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Rediff.com  » Sports » No samba anymore!

No samba anymore!

July 03, 2010 17:26 IST

Claude Arpi captures the fan's passion for football in these entertaining e-mails to Ivan Crasto, Rediff.com's Sports Editor.

Read Claude's first e-mail
His second
His third
His fourth
His 5th: Revolution is a French sport
His 6th: World Cup balls
The 7th: Why is refreeing so poor in the World Cup?
His 8th: The sinking of Old Europe
The 9th: Did you see the most ridiculous goal of the competition?
His 10th: Germany have their revenge, finally
His 11th: Brazil is Brazil and will hopefully remain Brazil
His 12th: Cristiano Ronaldo, a shadow of his old self

Dear Ivan,

Our well-deserved two-day pause is over. Passion, rage, penalties and tears; what emotions last night! But before coming to those exciting moments, I wanted to tell you that I regret that Sid, your correspondent did not offer Arsene Wenger a job in India. He is a great coach and a good person. I have been pleading for years to have him as the French national coach, but nobody listens to me (sigh)! He could certainly bring India to the top of Asian football (would Indian politicians allow to coach freely? Not sure!).

Robinho (right) with team mate KakaNo samba anymore! It is a bit sad, I like the samba, but unfortunately it lasted during the first half only. After ten minutes, I thought that was it.

A first refused goal on a tiny off-side and a couple of minutes later Robinho, served from the median line by Felipe Melo found no problem in tricking Dutch goalie Stekelenburg. It is true that there was a gross misreading by the two Oranje players who saw Robinho off-side. The first half continued in the same vein.

Who could have imagined the forthcoming scenario at the break? Only some unconditional Oranje fans, which I was not.

The turn of the match came at the 53th minute and again, it was due to a monumental blunder by the defence (Brazilian this time): on a free-kick played by Robben, Felipe Melo and the keeper Julio Cesar competed for the ball and it was finally Melo who scored the self-goal. This gave a kick to Bert Van Marwijk's team and fifteen minutes later, on a corner kick, Kuyt not well guarded by the seleção defence, sent a header into the net. That was it.

An entire nation can continue to dream of doing better that Cruijff's men in 1974 or Neeskens' in 1978. For the Oranje, it was a good revenge for the quarter-finals of 1994 when Brazil eliminated the Dutch team.

And for the late-night match, we had an enthralling Africa vs South America (all the quarters have a South American team). A truly intense match, with lots of occasions on both sides. Do you know my theory?

I believed that the first scorer during this competition would automatically make it to the next round. For the first time, I was (twice) proved wrong last night. The Brazilians were sailing towards the semis after 10 minutes as were the Ghafana Ghafana (new name for the players supported by an entire continent) scored by Muntari just before the pause. Had I been right, they would have qualified for the semis. But it was without counting on Forlan and his magic free-kick who equalized soon after the return from the dressing rooms. It went beautifully till the end of the 90 minutes with the Celeste and the Black Stars playing great football.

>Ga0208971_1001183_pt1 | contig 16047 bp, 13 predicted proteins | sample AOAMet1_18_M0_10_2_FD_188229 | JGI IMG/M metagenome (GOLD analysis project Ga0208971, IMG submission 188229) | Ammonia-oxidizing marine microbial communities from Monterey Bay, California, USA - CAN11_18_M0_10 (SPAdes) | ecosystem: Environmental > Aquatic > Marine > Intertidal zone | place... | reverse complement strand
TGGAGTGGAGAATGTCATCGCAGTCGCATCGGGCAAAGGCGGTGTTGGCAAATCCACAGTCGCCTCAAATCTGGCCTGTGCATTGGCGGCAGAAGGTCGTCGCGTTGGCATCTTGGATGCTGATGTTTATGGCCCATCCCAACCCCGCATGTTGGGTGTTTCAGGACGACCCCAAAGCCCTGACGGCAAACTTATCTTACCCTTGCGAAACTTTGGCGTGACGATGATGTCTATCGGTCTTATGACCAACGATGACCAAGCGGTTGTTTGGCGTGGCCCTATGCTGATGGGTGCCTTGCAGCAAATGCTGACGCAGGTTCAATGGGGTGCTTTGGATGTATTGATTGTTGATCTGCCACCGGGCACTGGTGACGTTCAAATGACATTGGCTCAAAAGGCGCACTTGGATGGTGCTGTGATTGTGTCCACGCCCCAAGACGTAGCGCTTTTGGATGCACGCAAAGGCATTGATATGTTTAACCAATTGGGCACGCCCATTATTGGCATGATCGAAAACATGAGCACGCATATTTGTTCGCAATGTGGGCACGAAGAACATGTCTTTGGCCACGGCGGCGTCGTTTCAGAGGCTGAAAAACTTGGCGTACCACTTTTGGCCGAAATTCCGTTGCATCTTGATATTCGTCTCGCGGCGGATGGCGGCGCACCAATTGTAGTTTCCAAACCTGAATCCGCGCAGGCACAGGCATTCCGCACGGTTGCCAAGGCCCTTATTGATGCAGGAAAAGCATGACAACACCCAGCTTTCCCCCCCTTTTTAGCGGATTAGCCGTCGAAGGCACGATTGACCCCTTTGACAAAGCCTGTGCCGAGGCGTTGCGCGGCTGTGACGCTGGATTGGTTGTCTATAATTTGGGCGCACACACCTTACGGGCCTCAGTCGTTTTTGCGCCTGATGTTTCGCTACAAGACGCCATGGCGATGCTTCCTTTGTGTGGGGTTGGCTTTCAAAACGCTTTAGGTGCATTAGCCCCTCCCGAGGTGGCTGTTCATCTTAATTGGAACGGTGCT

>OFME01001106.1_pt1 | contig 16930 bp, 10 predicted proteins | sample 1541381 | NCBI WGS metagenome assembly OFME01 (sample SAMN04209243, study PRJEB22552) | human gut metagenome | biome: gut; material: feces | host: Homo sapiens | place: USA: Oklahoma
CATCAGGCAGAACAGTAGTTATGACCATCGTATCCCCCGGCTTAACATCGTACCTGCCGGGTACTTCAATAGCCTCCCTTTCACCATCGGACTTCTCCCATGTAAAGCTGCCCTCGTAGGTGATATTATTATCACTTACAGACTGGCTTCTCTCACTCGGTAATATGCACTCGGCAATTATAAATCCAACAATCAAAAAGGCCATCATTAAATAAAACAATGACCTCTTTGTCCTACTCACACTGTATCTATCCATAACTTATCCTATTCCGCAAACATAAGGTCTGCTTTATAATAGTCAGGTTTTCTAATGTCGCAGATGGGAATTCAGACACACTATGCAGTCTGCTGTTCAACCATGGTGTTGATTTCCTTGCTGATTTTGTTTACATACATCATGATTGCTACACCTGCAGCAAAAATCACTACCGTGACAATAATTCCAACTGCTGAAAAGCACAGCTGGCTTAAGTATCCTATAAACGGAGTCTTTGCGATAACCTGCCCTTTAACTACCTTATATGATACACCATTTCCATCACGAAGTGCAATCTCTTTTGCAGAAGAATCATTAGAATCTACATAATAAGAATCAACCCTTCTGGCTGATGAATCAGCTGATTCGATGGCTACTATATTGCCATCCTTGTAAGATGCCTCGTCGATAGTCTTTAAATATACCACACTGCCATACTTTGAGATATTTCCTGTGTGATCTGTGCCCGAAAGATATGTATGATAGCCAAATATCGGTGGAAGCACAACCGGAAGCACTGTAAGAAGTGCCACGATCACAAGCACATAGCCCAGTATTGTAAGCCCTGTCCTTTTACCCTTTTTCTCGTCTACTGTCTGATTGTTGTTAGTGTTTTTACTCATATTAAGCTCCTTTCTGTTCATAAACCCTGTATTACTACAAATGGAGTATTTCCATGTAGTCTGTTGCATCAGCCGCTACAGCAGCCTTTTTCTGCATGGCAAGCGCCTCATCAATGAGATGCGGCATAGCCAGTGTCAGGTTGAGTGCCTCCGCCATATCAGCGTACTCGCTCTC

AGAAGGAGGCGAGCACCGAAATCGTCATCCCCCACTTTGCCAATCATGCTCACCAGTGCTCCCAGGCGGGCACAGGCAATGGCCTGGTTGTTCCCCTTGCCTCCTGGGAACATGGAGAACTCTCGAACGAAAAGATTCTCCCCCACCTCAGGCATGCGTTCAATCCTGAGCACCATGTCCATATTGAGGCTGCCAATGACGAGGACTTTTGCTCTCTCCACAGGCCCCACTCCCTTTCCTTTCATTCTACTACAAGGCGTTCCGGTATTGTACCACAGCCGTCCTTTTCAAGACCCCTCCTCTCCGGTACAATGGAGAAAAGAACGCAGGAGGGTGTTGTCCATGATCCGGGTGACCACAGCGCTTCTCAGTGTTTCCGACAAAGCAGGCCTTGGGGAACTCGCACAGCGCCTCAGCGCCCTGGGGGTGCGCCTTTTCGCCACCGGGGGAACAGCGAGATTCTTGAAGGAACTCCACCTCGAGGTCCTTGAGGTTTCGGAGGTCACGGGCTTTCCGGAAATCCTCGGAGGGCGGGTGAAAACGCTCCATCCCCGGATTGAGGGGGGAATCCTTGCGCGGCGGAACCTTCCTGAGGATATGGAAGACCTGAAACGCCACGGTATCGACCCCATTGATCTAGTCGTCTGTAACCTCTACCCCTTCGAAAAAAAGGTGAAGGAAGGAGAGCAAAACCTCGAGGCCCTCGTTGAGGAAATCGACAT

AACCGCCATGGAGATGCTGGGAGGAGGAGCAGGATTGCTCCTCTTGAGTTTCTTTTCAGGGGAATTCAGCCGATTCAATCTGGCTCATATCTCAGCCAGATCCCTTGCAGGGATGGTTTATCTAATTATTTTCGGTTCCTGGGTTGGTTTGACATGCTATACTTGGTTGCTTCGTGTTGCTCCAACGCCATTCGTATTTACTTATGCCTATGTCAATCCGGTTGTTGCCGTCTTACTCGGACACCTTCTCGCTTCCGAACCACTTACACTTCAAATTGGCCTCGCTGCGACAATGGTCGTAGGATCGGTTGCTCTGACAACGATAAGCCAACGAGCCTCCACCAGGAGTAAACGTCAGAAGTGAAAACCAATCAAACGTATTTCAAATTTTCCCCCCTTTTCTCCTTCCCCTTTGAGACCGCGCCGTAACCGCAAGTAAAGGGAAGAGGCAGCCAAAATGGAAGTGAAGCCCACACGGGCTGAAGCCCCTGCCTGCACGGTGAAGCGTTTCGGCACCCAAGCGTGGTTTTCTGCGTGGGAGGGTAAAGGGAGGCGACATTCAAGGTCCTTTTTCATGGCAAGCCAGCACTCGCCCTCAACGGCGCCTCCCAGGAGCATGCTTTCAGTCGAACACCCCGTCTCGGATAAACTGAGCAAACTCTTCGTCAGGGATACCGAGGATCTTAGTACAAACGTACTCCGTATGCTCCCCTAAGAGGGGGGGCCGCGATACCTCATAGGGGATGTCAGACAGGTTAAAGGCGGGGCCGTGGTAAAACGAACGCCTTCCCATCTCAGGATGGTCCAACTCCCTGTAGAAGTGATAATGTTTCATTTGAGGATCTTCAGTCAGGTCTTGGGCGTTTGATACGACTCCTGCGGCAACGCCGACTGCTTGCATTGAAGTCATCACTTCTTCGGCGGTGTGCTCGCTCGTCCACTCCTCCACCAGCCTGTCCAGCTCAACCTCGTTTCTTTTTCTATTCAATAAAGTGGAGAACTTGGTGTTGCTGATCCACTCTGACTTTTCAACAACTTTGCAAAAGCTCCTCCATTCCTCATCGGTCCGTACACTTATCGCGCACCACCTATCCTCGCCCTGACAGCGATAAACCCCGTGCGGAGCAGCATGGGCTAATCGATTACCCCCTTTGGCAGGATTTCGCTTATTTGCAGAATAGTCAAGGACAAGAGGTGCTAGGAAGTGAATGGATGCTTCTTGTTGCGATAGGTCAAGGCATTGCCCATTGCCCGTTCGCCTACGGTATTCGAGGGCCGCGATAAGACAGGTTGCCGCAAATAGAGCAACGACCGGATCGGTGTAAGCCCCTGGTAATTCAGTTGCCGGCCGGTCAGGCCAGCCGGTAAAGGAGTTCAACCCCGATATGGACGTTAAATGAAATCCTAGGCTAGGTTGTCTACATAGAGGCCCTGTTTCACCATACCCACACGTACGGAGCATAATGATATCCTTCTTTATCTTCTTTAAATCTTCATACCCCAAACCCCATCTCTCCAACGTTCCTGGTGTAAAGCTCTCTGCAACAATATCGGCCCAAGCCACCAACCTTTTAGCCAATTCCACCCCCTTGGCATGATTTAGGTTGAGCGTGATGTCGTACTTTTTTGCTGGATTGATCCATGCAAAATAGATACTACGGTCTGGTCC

And then the extra-time and a dramatic end. Could a script writer have dreamt of such a conclusion? Perhaps subconsciously the Ghanaians knew that they had to avoid the penalty shoot-out; they threw all their energies into the last minute and it nearly paid. On a free-kick shot from inside the box, Suarez stooped a first Ghanaian shot on the line, then Adiyiah's head takes the direction of the net, this time Suarez blocked it with his hand. That could have been the end for Uruguay as Suarez gets a red card and Ghana a penalty.

But Gyan puts it on the bar. The Gods have spoken, No Ghafana Ghafana in the semis. An entire continent is crying and we share a few tears with them.

I have been emailing you about the 'globalization' of the competition with the entire planet participating in the South African event. I have sometimes a tendency to get carried away by the 'universalist' aspect of the sport, but we have to admit that there is the opposite side to the coin (I have not yet come across a coin with only one side, have you?).

The other aspect is exacerbated nationalism. This will probably be explained by philosophers or sociologists as 'unity in diversity'. It is true, that since the end the last World War, various groupings of States have flourished; apart from the terribly boring United Nations, you have the European Union (also rather dull), the ASEAN, the BRIC, the BASIC, the APEC, the SCO and even the totally inefficient SAARC. There are so many that one forgets the meanings of their acronyms (one is often not even interested to know their meaning). Despite these planetary movements, the Nation-States remain the real thing.

Having lived most of my life in an international milieu, I usually don't realize how strongly 'nationalism' is anchored, rooted in each one of our psyche. If I come across an Italian or German or Spanish friend on the road, no need to ask him the score of 'his' or 'her' match (in case I did not know), I can read it on his/her face. Normally sweet and mild people become so chauvinist just because a small jabulani has not crossed their adversaries' line. This morning, I am sure good 'friends' will tell me that Gyan missed the penalty (after Suarez' hand) because he plays in Rennes in France. Perhaps the 'French sign'! But, c'est le sport!

Let us just hope that this 'intense' nationalism remains limited tosports events only.

With tearful vuvuzelas

Claude

PS: Do you know what type of dance is practiced by the Dutch?

Tonight will we get an Argentinean tango or a German Waltz?